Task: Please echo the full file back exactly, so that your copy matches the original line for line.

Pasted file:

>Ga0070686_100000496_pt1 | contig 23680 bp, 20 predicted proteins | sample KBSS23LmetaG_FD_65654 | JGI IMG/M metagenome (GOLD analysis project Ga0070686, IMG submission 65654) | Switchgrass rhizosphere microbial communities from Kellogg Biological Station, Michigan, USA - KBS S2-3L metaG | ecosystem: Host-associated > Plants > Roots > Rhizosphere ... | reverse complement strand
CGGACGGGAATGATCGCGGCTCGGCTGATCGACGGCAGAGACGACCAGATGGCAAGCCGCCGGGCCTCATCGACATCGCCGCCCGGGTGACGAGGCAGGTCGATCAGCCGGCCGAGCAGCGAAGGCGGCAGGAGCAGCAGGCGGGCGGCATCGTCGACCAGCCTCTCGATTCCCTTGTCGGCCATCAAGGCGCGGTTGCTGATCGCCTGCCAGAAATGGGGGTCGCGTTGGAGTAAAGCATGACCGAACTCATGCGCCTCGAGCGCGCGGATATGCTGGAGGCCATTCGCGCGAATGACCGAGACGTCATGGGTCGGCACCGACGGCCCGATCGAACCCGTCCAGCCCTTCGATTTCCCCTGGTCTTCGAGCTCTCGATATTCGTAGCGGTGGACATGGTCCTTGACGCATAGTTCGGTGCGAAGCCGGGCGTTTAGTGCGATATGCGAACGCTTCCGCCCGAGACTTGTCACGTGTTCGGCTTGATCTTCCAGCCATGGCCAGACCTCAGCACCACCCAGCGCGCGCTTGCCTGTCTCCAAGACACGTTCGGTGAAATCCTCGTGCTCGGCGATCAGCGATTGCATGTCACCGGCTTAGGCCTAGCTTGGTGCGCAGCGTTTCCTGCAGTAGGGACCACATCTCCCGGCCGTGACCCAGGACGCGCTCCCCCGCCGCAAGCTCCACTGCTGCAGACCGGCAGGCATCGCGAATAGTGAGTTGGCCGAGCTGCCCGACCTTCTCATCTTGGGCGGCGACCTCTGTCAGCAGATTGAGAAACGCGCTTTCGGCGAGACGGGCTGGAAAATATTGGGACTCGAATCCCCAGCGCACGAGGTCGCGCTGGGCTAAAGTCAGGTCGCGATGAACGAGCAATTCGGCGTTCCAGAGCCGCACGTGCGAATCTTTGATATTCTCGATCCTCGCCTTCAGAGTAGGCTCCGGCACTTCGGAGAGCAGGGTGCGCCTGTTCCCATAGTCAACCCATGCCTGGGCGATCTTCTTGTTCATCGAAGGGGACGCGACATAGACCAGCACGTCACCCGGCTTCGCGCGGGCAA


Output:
>Ga0070686_100000496_pt1 | contig 23680 bp, 20 predicted proteins | sample KBSS23LmetaG_FD_65654 | JGI IMG/M metagenome (GOLD analysis project Ga0070686, IMG submission 65654) | Switchgrass rhizosphere microbial communities from Kellogg Biological Station, Michigan, USA - KBS S2-3L metaG | ecosystem: Host-associated > Plants > Roots > Rhizosphere ... | reverse complement strand
CGGACGGGAATGATCGCGGCTCGGCTGATCGACGGCAGAGACGACCAGATGGCAAGCCGCCGGGCCTCATCGACATCGCCGCCCGGGTGACGAGGCAGGTCGATCAGCCGGCCGAGCAGCGAAGGCGGCAGGAGCAGCAGGCGGGCGGCATCGTCGACCAGCCTCTCGATTCCCTTGTCGGCCATCAAGGCGCGGTTGCTGATCGCCTGCCAGAAATGGGGGTCGCGTTGGAGTAAAGCATGACCGAACTCATGCGCCTCGAGCGCGCGGATATGCTGGAGGCCATTCGCGCGAATGACCGAGACGTCATGGGTCGGCACCGACGGCCCGATCGAACCCGTCCAGCCCTTCGATTTCCCCTGGTCTTCGAGCTCTCGATATTCGTAGCGGTGGACATGGTCCTTGACGCATAGTTCGGTGCGAAGCCGGGCGTTTAGTGCGATATGCGAACGCTTCCGCCCGAGACTTGTCACGTGTTCGGCTTGATCTTCCAGCCATGGCCAGACCTCAGCACCACCCAGCGCGCGCTTGCCTGTCTCCAAGACACGTTCGGTGAAATCCTCGTGCTCGGCGATCAGCGATTGCATGTCACCGGCTTAGGCCTAGCTTGGTGCGCAGCGTTTCCTGCAGTAGGGACCACATCTCCCGGCCGTGACCCAGGACGCGCTCCCCCGCCGCAAGCTCCACTGCTGCAGACCGGCAGGCATCGCGAATAGTGAGTTGGCCGAGCTGCCCGACCTTCTCATCTTGGGCGGCGACCTCTGTCAGCAGATTGAGAAACGCGCTTTCGGCGAGACGGGCTGGAAAATATTGGGACTCGAATCCCCAGCGCACGAGGTCGCGCTGGGCTAAAGTCAGGTCGCGATGAACGAGCAATTCGGCGTTCCAGAGCCGCACGTGCGAATCTTTGATATTCTCGATCCTCGCCTTCAGAGTAGGCTCCGGCACTTCGGAGAGCAGGGTGCGCCTGTTCCCATAGTCAACCCATGCCTGGGCGATCTTCTTGTTCATCGAAGGGGACGCGACATAGACCAGCACGTCACCCGGCTTCGCGCGGGCAA